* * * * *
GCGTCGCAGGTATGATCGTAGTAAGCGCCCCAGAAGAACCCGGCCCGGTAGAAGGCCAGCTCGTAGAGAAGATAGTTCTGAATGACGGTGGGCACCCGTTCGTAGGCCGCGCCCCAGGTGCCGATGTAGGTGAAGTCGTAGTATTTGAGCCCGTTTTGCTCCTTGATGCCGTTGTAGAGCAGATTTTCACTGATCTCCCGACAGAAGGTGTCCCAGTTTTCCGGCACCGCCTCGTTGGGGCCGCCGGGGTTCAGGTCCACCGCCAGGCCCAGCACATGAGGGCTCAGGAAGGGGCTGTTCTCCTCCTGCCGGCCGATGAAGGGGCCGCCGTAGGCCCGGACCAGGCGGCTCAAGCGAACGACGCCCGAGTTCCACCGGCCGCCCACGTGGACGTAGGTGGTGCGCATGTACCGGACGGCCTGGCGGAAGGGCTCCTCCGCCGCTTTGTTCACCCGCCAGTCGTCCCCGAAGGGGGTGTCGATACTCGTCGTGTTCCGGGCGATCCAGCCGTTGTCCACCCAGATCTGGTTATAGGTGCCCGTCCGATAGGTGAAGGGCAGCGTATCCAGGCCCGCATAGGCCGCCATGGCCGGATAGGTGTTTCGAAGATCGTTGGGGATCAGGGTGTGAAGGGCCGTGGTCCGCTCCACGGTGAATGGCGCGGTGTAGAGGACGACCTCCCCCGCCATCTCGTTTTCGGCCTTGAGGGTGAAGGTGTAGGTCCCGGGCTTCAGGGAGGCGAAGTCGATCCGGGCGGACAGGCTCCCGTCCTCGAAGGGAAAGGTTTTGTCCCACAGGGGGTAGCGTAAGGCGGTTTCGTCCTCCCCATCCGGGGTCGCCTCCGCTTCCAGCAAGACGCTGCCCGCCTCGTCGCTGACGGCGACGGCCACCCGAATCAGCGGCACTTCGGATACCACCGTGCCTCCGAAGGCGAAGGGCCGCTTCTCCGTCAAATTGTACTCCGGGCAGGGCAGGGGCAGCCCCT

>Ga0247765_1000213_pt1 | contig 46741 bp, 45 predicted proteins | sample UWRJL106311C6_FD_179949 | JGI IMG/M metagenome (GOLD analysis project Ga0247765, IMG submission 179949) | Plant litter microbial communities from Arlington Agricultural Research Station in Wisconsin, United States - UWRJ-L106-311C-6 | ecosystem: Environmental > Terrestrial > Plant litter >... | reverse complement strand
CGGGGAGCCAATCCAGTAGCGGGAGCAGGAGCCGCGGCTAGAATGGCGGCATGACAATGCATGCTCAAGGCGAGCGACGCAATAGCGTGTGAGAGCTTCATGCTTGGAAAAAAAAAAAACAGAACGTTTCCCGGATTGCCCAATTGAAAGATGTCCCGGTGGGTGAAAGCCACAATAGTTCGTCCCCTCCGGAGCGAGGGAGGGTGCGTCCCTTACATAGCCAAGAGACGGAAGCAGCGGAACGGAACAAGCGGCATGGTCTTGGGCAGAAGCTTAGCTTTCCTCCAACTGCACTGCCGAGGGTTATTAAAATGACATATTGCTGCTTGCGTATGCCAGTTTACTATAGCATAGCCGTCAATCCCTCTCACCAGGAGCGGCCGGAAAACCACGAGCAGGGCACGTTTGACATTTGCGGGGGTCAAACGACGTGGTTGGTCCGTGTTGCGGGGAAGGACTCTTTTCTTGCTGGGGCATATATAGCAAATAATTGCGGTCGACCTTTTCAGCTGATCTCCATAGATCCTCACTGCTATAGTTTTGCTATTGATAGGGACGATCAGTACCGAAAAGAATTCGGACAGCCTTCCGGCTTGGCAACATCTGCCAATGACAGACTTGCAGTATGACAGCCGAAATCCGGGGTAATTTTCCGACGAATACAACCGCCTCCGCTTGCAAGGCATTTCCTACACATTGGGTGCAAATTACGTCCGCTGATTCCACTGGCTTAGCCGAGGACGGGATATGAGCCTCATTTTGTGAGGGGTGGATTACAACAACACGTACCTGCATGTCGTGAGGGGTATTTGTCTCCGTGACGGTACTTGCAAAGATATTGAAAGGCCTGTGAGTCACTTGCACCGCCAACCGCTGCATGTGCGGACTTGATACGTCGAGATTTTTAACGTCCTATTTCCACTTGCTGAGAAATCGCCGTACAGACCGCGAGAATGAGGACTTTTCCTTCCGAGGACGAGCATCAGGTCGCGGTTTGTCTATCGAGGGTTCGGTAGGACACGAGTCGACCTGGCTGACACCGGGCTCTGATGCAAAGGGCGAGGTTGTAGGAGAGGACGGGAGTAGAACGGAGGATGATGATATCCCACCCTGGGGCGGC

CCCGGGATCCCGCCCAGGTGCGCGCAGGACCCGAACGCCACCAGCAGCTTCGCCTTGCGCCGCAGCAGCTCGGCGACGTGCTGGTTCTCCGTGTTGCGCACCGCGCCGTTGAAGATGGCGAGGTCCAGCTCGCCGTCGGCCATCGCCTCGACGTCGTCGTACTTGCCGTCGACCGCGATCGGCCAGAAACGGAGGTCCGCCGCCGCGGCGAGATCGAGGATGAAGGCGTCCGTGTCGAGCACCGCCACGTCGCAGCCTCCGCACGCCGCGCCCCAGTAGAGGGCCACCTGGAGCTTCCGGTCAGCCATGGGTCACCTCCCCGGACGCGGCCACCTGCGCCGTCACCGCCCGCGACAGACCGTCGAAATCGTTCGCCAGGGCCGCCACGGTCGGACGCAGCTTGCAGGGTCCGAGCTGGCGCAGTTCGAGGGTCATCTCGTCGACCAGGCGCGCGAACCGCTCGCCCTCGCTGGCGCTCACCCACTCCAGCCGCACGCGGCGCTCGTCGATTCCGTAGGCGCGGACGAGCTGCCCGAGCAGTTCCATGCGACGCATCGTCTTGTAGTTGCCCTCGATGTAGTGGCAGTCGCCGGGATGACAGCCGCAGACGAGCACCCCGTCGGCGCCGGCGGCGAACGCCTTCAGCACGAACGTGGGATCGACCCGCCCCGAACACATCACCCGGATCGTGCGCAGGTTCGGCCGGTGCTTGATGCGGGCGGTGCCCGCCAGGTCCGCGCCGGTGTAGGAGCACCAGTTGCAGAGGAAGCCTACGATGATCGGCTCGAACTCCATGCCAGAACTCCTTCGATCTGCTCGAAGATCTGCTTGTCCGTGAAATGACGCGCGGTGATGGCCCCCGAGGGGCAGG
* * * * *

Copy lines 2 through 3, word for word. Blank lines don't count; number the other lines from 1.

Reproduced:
>Ga0247765_1000213_pt1 | contig 46741 bp, 45 predicted proteins | sample UWRJL106311C6_FD_179949 | JGI IMG/M metagenome (GOLD analysis project Ga0247765, IMG submission 179949) | Plant litter microbial communities from Arlington Agricultural Research Station in Wisconsin, United States - UWRJ-L106-311C-6 | ecosystem: Environmental > Terrestrial > Plant litter >... | reverse complement strand
CGGGGAGCCAATCCAGTAGCGGGAGCAGGAGCCGCGGCTAGAATGGCGGCATGACAATGCATGCTCAAGGCGAGCGACGCAATAGCGTGTGAGAGCTTCATGCTTGGAAAAAAAAAAAACAGAACGTTTCCCGGATTGCCCAATTGAAAGATGTCCCGGTGGGTGAAAGCCACAATAGTTCGTCCCCTCCGGAGCGAGGGAGGGTGCGTCCCTTACATAGCCAAGAGACGGAAGCAGCGGAACGGAACAAGCGGCATGGTCTTGGGCAGAAGCTTAGCTTTCCTCCAACTGCACTGCCGAGGGTTATTAAAATGACATATTGCTGCTTGCGTATGCCAGTTTACTATAGCATAGCCGTCAATCCCTCTCACCAGGAGCGGCCGGAAAACCACGAGCAGGGCACGTTTGACATTTGCGGGGGTCAAACGACGTGGTTGGTCCGTGTTGCGGGGAAGGACTCTTTTCTTGCTGGGGCATATATAGCAAATAATTGCGGTCGACCTTTTCAGCTGATCTCCATAGATCCTCACTGCTATAGTTTTGCTATTGATAGGGACGATCAGTACCGAAAAGAATTCGGACAGCCTTCCGGCTTGGCAACATCTGCCAATGACAGACTTGCAGTATGACAGCCGAAATCCGGGGTAATTTTCCGACGAATACAACCGCCTCCGCTTGCAAGGCATTTCCTACACATTGGGTGCAAATTACGTCCGCTGATTCCACTGGCTTAGCCGAGGACGGGATATGAGCCTCATTTTGTGAGGGGTGGATTACAACAACACGTACCTGCATGTCGTGAGGGGTATTTGTCTCCGTGACGGTACTTGCAAAGATATTGAAAGGCCTGTGAGTCACTTGCACCGCCAACCGCTGCATGTGCGGACTTGATACGTCGAGATTTTTAACGTCCTATTTCCACTTGCTGAGAAATCGCCGTACAGACCGCGAGAATGAGGACTTTTCCTTCCGAGGACGAGCATCAGGTCGCGGTTTGTCTATCGAGGGTTCGGTAGGACACGAGTCGACCTGGCTGACACCGGGCTCTGATGCAAAGGGCGAGGTTGTAGGAGAGGACGGGAGTAGAACGGAGGATGATGATATCCCACCCTGGGGCGGC